Jonathan Linens of Ringgold, Virginia lives within a stone’s throw of the North Carolina/Virginia State line. Before his Virginia season commences on October 3rd, he torments the North Carolina herd on every chance he gets as the archery season begins. And opening morning on his lease in Caswell County, the stars were aligned just right to bring a huge 140-class buck right into his kill zone. But, a bachelor group of juvenile bucks on his stand almost spoiled the party.
A visit to Person County on Sept. 14 turned into a once-in-a-lifetime road trip for Carla Inman of Canton, who killed a whopping 175-inch non-typical buck from a ground blind, then arrowed an 8-pointer in full velvet 20 minutes later.
A potential Pope and Young on opening day is about the best birthday surprise that any diehard hunter could yearn for. And during the first hour of daylight on the opening morning of the North Carolina 2016 Archery Season, Lawrence Green of Wake Forest was in the right place at the right time when a massive 141-inch eight pointer stepped out of the woods and right into Green’s lethal territory just two weeks after his 21st birthday.
Labor Day arrives this month, along with the onset of the first major wing-shooting opportunity, dove hunting. Dove season brings out anybody and almost everybody with a shotgun. The first major wave of doves arrives just in time for the thousands of acres of cut corn and tons of standing sunflowers planted in their name. The level of excitement may not rival the killing of a trophy buck, but the opportunity to shoot at winged targets dancing in the wind is on the annual bucket list for just about every hunter out there.
Dove season begins this month across the south, and the first few days — if not opening day — are the best times to take a limit. So does it work out that way? Is it the timing of the migration, the amount of birds available, or what?
A good dove shoot is a great way to introduce youngsters to hunting. The S.C. Department of Natural Resources provides a perfect venue where conditions and bird counts are generally good to excellent depending on the weather, for the exclusive first-day use of parents with children. Youngsters can absorb the experience by watching their father or mother shoot, eating snacks, drinking soda and running out making retrieves. Older kids can shoot at a few birds themselves. Accompanying adults may shoot during the hunt, just not while their youth is shooting.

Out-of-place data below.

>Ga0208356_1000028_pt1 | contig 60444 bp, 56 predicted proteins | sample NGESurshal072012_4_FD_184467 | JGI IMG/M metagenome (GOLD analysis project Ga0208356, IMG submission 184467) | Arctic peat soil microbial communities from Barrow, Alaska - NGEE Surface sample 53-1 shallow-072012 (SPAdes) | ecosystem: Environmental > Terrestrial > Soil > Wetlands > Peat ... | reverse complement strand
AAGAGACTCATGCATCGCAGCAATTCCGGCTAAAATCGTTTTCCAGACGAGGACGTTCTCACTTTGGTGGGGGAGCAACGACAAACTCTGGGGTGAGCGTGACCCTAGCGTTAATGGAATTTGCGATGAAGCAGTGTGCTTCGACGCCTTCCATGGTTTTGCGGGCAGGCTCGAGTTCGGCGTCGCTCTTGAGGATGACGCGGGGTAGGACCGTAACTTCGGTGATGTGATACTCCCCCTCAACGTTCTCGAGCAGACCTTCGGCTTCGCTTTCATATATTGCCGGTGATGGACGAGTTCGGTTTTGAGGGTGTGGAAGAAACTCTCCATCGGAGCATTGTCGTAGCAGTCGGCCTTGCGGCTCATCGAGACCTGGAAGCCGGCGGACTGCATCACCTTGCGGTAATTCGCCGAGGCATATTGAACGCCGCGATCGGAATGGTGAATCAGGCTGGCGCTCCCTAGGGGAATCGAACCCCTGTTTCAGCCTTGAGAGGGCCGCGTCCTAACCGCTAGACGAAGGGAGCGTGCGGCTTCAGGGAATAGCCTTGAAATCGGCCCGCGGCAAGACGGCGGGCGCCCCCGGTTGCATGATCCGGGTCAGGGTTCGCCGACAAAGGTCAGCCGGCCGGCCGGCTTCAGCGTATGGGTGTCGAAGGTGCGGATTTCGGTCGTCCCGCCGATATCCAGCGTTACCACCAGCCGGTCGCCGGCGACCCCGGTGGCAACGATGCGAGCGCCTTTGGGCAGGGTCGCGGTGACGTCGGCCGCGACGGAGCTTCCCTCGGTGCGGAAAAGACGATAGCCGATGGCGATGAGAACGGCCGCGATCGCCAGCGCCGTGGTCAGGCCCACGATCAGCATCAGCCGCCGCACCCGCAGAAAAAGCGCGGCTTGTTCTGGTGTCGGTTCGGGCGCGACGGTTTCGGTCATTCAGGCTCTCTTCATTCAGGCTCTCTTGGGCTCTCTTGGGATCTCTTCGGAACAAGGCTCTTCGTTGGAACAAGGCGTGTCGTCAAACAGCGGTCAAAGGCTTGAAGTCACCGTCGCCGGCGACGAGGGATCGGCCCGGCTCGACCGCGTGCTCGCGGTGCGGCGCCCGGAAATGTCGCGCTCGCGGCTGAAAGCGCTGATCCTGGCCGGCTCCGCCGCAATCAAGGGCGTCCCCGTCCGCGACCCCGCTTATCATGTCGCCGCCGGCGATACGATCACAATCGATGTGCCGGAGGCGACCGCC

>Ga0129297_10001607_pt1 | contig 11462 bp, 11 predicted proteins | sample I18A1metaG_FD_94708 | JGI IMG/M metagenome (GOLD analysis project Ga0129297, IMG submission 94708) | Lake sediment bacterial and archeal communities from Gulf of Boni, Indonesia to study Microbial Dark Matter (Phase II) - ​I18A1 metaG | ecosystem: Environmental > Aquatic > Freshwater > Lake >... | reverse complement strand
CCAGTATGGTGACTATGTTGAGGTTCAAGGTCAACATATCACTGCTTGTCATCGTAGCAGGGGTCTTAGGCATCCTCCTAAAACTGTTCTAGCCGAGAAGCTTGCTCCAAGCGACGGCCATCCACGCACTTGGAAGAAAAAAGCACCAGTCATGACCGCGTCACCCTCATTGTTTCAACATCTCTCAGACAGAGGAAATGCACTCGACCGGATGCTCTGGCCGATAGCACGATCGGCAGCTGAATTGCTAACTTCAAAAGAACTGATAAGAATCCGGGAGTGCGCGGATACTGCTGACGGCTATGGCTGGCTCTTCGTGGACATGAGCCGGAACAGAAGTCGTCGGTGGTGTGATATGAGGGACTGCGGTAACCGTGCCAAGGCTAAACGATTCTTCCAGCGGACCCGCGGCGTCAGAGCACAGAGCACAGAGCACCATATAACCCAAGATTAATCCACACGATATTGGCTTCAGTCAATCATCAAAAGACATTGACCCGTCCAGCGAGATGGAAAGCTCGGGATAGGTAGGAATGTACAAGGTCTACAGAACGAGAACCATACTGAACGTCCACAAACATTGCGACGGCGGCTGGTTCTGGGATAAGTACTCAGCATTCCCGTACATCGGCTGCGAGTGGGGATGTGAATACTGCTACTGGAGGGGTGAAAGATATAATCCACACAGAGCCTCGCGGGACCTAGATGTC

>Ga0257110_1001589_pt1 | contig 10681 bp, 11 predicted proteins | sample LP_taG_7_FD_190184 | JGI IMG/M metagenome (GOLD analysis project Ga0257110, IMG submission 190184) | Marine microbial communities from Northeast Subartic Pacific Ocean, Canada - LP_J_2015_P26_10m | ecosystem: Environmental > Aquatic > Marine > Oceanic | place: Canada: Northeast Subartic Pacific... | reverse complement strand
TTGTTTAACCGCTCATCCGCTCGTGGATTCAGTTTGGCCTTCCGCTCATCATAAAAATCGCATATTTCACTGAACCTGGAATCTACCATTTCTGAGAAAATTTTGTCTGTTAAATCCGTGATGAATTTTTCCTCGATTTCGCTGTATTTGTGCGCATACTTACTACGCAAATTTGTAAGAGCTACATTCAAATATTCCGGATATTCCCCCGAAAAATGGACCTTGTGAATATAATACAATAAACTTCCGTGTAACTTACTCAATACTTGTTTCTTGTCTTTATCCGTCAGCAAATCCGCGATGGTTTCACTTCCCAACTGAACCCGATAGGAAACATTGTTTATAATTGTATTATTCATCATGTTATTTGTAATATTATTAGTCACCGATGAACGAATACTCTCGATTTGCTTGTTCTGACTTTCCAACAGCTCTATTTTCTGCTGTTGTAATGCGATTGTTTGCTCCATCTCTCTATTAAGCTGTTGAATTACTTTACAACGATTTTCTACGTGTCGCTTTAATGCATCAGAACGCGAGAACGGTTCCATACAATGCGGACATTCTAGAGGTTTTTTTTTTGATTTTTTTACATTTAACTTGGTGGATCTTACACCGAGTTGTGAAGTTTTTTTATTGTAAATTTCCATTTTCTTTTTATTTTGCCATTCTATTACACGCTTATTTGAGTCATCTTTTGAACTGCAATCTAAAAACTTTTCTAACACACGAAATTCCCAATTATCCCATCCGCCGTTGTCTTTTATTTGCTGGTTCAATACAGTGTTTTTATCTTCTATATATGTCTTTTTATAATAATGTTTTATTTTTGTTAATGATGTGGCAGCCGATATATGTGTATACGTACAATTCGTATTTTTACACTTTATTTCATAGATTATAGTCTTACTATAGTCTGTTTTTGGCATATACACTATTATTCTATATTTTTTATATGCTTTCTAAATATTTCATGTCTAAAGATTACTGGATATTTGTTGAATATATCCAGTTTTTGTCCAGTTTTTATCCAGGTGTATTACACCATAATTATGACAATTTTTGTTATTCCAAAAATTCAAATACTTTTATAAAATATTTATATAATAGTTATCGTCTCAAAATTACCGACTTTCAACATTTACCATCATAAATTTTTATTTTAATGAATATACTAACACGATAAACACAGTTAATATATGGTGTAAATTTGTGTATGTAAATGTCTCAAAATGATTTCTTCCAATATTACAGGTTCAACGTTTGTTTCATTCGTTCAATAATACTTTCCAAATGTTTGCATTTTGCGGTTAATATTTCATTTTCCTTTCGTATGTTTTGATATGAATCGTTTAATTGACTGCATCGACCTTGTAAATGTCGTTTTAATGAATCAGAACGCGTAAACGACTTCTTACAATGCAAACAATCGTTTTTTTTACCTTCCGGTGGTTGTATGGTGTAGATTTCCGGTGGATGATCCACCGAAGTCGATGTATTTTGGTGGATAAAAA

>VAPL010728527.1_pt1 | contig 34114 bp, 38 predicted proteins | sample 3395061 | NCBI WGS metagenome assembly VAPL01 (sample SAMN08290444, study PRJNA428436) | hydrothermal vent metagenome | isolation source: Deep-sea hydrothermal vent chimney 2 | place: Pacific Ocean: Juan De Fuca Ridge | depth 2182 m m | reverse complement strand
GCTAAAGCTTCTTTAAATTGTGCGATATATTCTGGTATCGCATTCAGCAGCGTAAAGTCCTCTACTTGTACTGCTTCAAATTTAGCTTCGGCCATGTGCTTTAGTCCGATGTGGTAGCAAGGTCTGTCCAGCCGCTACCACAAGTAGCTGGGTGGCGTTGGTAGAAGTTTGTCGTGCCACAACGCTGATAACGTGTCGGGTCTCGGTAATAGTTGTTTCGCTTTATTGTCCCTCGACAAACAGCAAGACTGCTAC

Every now and then, hunters get stuck in a predicament close to the opening of deers season when their opportunity to hunt a property vanishes. It’s tough to shoot a wallhanger without having a tract of land to hunt. While there are several million acres of public-hunting opportunities across the Carolinas, access to a private tract of land gives hunters more control over their hunting missions. But what types of properties make for a good hunting lease this late in the game?
Aren’t hunters forced to lease massive tracts of land to get access to mature bucks? Not necessarily. While some hunters believe it is critical to secure large 1,000-acre tracts, Kelly Sutton of Morrisville takes a mature buck every year from one of his small 15-acre leases with barely enough real estate available to erect a single stand. And on the opening day of North Carolina’s 2016 archery season, Sutton followed through by bagging and tagging a huge 10 pointer minutes before dark on his Wake County lease.
Mandy Broadway of Greenville, S.C. finally drew an alligator tag on her third try, and she was determined to make good on it. So determined, that after hunting all day unsuccessfully on Saturday, Sept. 10, she decided to go the next day too. It paid off for her in the form of an 11-foot, 4-inch long gator from Santee near Elliot’s Landing.
While many gunners anticipate the first weekend in September every year to bag a 12-bird dove limit, hunters looking for a more challenging opponent look to the second weekend of the month, which begins the South Carolina 2016 alligator season. Every swamp, river, and lake becomes open hunting grounds for oversized reptiles where the tables can turn and hunters are no longer at the top of the food chain.